before blog — munich to bedford

In terms of crossing the channel, the ferries are slower, they rock and roll in the weather, but there’s something to do on them (e.g. spend money, and, for kids, run around all over the place). The chunnel takes 35 minutes, but you hang around your car and you’ll need your own kiddie entertainment. I much prefer the chunnel. The prices are pretty much the same—book in advance if possible, especially for July and August.

On the French side of the channel is a massive shopping centre which has shops which must include kiddie friendly locations.

I’d recommend you plan your route to minimise the distance travelled on French motorways—their tolls are expensive. The route I used to get back was the A8 west, A5 north, A61 north, A4 west, then the E40 to Bruxelles (via Liege or Maastricht, it’s much of a muchness)—avoid the rush hour—and keep on the E40 through to Calais. The small bit of French motorway on the north coast between Belgium and Calais is toll–free—and unfinished at the border. V did make it clear that some German service stations are good for roller blading!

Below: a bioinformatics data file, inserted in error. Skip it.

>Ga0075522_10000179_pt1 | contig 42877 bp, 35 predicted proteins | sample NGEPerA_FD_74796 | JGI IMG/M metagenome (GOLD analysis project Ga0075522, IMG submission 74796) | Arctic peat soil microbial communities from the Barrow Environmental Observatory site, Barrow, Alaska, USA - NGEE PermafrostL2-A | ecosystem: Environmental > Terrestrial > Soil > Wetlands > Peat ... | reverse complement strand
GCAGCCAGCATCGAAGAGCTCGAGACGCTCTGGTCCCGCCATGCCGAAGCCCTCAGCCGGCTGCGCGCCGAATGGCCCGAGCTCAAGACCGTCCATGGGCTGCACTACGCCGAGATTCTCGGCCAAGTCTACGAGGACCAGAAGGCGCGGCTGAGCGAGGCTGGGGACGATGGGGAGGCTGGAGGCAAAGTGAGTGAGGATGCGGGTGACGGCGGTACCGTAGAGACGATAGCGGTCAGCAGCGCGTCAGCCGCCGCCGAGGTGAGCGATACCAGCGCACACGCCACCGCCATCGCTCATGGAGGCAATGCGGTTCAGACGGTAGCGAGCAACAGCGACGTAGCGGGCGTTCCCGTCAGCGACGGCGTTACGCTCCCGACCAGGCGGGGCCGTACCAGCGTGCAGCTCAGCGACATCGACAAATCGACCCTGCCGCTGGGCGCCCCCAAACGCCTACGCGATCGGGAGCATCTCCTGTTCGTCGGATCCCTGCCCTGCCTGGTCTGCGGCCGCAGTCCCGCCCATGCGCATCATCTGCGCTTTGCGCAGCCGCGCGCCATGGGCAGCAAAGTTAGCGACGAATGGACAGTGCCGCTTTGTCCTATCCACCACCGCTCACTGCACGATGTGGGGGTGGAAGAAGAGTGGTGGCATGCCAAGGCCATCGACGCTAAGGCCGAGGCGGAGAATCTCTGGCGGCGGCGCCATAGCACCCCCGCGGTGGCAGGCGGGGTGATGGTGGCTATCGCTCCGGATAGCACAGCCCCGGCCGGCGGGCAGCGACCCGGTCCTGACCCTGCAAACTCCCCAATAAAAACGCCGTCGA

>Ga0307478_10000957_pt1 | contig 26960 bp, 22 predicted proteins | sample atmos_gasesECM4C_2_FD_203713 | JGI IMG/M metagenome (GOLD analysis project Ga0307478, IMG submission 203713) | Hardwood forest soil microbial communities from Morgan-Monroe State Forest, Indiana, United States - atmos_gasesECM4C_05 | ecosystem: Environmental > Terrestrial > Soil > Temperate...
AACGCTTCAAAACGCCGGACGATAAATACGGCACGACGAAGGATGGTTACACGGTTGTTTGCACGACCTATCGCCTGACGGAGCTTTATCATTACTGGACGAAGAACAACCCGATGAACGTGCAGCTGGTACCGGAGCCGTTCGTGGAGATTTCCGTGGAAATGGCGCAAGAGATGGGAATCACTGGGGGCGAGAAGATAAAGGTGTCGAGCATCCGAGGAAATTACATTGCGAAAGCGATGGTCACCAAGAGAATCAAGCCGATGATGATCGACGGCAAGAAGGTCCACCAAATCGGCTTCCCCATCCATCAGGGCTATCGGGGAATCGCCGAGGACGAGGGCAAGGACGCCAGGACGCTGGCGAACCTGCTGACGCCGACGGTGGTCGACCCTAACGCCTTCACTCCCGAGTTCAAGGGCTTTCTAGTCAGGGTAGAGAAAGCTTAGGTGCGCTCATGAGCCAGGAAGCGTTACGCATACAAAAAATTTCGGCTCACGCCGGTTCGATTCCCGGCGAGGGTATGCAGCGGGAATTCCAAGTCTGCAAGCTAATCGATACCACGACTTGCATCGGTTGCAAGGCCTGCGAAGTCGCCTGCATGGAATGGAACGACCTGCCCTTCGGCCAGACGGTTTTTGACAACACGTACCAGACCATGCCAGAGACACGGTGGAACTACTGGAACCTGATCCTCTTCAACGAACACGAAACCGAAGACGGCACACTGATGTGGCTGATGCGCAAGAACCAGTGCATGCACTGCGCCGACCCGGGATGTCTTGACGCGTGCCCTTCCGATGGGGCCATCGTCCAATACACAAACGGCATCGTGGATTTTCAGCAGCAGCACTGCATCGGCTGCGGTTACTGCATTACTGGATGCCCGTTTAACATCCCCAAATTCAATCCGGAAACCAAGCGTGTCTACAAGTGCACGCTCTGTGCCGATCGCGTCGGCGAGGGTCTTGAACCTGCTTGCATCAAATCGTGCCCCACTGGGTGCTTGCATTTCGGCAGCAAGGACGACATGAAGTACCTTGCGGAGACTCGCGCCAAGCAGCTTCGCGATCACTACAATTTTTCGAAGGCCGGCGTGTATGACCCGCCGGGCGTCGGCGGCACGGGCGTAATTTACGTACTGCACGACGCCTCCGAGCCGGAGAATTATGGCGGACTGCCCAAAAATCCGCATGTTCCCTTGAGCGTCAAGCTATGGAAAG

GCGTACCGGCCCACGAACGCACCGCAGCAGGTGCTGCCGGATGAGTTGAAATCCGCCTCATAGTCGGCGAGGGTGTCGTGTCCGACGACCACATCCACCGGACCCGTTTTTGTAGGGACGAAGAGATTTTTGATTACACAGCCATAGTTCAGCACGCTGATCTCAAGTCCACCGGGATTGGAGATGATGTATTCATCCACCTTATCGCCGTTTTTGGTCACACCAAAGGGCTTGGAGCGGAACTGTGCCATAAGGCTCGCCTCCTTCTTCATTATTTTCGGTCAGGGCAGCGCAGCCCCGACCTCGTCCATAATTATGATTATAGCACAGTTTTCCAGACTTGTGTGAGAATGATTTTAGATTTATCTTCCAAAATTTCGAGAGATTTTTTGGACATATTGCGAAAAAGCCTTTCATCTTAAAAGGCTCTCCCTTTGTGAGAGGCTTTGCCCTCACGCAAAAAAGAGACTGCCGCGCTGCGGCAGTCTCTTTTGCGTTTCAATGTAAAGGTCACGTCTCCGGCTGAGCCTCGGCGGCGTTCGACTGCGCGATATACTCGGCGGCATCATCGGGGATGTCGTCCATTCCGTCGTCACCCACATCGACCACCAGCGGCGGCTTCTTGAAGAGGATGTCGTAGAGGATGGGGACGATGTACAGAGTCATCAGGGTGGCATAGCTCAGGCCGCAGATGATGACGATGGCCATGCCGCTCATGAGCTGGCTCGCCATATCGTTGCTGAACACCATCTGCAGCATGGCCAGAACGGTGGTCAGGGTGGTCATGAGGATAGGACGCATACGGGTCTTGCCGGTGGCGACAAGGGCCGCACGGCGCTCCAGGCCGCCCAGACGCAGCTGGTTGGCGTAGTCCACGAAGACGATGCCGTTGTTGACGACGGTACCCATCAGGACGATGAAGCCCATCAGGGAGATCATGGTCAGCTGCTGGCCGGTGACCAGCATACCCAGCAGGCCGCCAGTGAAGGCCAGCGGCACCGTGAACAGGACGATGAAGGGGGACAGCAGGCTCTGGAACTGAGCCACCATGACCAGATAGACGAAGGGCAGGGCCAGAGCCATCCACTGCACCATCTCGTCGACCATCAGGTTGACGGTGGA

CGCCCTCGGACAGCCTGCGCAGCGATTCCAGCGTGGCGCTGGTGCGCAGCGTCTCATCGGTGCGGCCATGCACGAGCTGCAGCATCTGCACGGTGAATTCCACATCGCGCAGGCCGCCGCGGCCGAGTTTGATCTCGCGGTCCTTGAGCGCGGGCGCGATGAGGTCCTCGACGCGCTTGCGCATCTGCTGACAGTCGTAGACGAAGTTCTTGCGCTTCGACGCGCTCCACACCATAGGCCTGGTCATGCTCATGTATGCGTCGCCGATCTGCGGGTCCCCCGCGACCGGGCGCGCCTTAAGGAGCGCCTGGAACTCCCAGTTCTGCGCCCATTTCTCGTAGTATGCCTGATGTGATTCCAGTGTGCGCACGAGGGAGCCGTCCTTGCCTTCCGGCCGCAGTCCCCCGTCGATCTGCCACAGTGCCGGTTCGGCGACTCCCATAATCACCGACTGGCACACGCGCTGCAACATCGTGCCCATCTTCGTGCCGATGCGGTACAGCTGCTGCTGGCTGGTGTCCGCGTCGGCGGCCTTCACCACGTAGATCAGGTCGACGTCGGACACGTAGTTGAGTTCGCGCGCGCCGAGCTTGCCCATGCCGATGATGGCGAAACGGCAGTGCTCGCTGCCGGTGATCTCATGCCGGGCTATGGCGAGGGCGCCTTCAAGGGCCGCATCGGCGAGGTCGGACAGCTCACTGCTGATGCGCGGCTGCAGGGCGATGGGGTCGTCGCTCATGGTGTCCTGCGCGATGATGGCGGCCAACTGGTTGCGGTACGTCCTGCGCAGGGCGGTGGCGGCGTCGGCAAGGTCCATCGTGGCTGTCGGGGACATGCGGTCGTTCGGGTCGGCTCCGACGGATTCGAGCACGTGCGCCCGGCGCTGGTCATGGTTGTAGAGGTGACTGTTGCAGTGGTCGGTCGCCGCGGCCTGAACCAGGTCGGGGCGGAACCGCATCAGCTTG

The journey from Munich to T took me about 14–hours. I didn’t slouch. I took a break about every two hours, usually of about 15 minutes or so, but longer breaks for food and towards the end of the journey.

If you do decide to spend the night somewhere en route, I can recommend the Hotel Universe in the centre of Arras, which is about an hour south of Calais—on the French toll autoroute if you decide to save an hour and pay the tolls. Alternatively, you can add some extra hours and a couple of days and go via Euro–Disney in Paris (although really it ought to be called Saudi–Disney!).

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